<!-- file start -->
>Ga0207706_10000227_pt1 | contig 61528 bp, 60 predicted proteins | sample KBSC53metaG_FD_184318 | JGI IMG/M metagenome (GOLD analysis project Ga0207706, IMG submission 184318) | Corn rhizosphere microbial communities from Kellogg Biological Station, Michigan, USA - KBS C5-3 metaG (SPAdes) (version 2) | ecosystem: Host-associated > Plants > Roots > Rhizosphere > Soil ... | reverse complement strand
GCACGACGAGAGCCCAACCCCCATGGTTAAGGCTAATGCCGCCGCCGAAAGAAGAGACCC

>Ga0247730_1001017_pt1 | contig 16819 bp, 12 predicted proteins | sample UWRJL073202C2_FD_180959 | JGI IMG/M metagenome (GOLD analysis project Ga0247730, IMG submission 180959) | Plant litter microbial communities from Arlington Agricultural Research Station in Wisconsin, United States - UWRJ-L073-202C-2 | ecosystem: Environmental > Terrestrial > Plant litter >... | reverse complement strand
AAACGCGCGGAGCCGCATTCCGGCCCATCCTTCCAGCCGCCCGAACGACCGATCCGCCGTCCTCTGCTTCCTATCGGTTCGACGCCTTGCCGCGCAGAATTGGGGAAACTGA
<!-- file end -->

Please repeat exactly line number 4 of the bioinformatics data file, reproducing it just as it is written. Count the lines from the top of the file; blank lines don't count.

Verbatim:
AAACGCGCGGAGCCGCATTCCGGCCCATCCTTCCAGCCGCCCGAACGACCGATCCGCCGTCCTCTGCTTCCTATCGGTTCGACGCCTTGCCGCGCAGAATTGGGGAAACTGA